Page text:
As I write this, we are approaching the third anniversary of my first formal Quirky Berkeley exploratory walk. Youngest daughter Charlotte and her friend Jesse went along that day. I wish I could remember what all I thought that it would entail – but I can’t.
Over the initial months, I stopped photographing some objects that I had included within the initial scope of the project.
I originally intended to photograph every opuntia (prickly pear) that I saw. I soon stopped.
I originally intended to photograph every banana tree that I saw. I soon stopped.
I originally intended to photograph interesting architectural flourishes. I soon stopped.
Likewise, I intended to photograph every column I saw. Soon I came to believe that columns weren’t necessarily quirky.
The first victim – Doric columns such as the above.
I continued photographing Ionic and Corinthian columns for a few weekends, but then they too found themselves in the TRASH file. As the body of real quirk grew, the need for photographs of columns diminished.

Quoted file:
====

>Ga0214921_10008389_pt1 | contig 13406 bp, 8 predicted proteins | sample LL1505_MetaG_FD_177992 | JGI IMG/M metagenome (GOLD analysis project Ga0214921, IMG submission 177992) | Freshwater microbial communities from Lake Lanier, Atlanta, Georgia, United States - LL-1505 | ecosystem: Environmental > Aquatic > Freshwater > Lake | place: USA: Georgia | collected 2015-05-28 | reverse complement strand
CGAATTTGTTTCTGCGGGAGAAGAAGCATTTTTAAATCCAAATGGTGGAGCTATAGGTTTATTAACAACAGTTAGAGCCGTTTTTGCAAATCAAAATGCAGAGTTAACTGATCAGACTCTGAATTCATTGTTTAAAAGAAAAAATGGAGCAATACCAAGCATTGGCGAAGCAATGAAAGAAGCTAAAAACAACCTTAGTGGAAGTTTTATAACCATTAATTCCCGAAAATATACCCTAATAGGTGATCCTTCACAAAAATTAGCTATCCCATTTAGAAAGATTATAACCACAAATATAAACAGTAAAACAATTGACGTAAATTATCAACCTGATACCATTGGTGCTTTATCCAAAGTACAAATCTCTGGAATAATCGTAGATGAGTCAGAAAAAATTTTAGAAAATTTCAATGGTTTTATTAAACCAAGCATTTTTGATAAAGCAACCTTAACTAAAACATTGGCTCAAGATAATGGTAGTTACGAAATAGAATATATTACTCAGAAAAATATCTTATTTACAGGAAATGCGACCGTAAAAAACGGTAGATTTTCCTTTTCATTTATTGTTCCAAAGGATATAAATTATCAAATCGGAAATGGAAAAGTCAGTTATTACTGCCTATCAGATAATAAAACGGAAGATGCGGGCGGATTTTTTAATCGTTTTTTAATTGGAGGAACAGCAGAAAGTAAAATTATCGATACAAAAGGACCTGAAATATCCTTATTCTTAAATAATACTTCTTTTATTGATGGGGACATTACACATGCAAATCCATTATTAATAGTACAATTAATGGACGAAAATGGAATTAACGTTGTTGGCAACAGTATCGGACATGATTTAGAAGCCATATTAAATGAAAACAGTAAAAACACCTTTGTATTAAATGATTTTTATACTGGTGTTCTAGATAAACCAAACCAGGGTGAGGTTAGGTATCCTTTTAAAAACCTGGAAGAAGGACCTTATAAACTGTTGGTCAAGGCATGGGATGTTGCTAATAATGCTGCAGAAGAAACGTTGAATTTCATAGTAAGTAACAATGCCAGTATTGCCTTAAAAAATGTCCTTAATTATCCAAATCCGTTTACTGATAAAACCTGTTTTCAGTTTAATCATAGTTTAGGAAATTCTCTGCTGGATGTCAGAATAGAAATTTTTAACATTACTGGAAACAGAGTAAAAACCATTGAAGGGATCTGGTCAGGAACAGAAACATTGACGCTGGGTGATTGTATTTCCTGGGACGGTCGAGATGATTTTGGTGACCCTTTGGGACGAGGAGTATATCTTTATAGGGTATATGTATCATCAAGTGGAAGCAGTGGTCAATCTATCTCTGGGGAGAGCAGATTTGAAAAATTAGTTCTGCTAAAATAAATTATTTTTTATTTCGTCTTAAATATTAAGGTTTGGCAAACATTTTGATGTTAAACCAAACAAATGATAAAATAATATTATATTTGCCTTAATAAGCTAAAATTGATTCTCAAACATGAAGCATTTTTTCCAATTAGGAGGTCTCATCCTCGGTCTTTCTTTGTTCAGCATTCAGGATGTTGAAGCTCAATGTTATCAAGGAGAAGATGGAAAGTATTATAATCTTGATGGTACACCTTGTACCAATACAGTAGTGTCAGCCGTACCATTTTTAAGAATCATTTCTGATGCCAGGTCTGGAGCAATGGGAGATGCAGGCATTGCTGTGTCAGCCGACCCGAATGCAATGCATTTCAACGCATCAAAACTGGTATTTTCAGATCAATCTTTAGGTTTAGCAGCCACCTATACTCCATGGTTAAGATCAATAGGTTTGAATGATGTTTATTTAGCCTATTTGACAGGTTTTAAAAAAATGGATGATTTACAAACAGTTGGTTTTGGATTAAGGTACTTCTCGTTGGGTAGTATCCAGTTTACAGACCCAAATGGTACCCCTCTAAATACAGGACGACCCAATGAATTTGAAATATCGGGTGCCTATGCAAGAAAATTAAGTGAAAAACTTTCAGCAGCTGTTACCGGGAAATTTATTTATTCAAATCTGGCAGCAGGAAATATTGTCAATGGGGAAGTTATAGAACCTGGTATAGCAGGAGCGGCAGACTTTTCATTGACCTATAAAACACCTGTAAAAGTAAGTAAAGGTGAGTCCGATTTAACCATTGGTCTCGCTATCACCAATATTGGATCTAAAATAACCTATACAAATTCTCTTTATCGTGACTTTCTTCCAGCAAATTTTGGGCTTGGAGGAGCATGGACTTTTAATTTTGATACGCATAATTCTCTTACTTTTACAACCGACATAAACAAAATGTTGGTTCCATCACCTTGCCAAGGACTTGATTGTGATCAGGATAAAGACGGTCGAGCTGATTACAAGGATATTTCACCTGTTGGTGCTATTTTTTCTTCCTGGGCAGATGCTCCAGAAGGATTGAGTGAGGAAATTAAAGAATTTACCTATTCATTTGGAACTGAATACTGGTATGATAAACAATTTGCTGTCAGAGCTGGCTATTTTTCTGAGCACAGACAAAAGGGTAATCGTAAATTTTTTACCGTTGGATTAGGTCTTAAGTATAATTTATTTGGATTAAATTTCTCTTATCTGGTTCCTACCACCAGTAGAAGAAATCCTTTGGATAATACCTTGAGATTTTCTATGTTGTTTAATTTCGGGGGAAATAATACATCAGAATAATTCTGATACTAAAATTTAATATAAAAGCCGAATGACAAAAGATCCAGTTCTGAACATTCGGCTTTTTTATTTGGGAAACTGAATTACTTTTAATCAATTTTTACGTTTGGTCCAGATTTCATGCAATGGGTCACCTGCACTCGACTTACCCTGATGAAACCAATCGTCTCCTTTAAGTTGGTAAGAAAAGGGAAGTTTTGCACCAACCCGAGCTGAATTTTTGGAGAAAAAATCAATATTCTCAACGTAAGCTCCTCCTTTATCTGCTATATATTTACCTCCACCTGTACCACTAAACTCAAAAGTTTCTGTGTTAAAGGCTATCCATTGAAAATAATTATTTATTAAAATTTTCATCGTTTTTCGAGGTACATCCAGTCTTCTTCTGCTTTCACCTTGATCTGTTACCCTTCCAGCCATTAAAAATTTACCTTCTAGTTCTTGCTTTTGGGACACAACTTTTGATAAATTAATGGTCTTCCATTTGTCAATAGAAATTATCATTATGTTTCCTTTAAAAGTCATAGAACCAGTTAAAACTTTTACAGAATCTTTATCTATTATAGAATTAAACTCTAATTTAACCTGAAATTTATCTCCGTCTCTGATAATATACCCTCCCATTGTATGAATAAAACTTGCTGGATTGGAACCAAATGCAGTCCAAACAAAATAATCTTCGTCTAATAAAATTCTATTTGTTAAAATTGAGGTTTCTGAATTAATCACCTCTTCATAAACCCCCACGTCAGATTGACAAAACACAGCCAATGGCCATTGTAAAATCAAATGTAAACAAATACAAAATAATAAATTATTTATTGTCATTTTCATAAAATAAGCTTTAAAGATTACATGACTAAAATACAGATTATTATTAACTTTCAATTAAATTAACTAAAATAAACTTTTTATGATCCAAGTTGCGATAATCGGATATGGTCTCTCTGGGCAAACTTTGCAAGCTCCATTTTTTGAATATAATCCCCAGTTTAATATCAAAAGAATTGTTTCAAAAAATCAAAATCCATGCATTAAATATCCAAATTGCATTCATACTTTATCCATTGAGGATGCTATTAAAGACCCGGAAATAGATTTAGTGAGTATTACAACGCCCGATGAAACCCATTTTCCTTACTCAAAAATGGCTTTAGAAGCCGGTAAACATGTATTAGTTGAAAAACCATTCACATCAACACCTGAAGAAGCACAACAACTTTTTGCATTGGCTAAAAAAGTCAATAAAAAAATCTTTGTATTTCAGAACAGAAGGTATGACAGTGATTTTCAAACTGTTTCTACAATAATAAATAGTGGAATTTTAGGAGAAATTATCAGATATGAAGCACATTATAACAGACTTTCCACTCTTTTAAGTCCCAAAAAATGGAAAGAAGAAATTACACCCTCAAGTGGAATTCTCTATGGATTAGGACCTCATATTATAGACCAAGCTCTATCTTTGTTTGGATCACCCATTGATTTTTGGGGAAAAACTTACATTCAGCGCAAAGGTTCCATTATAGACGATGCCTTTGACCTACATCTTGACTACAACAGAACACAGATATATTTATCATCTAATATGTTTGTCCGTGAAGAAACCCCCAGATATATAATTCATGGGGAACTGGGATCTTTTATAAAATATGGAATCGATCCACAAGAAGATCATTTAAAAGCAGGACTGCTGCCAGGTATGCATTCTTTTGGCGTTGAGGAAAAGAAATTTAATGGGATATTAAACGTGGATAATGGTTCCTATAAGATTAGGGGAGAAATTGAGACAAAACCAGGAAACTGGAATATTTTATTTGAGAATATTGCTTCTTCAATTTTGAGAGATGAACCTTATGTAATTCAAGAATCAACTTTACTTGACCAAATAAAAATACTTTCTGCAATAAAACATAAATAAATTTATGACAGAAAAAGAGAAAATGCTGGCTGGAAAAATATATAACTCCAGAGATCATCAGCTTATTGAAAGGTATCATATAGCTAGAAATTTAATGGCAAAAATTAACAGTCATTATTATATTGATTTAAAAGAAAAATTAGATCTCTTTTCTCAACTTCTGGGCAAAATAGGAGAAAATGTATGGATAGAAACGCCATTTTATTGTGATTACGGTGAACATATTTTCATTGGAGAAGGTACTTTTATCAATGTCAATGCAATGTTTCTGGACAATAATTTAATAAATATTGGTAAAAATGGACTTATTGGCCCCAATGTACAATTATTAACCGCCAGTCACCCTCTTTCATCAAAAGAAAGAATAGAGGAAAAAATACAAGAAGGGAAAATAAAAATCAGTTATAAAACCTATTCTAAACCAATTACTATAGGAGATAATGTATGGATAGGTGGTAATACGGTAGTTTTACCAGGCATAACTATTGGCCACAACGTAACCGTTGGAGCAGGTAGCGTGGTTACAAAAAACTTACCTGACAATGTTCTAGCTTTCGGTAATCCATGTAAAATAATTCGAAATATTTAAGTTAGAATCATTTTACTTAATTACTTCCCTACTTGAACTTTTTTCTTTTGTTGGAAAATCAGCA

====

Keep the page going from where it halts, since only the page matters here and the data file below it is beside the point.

So there won’t be a posting with hundreds of columns. But – there will be this posting about one set of stunning, quirky columns, next to a bold stand of horsetails (Equisetum, the only living genus in Equisetaceae).
These two columns stand on Camelia, just west of 5th Street, at the entrance of an old printing shop that is the studio of painter Christopher Brown. Brown resigned as the chairman of the department of art practice at UC Berkeley when he was 42 because he wanted more insecurity.
Of course there is a story behind these columns. The words in red include “cairn,” a manmade stack of stones. The columns speak for themselves. The story will come and I will add it.
I showed the photos to my friend. Talk of the neighborhood got him interested in a trip to Picante for dinner tonight. And then got him talking about Mexican restaurants of our common past in Salinas.
I’m always up for talking about Salinas and old times and hope and fate, but I wanted his take on the Camelia Street columns. I knew that we weren’t done with talking about Mexican food and that more than likely we’d end up at Picante, but he obliged and gave me his opinion about the columns.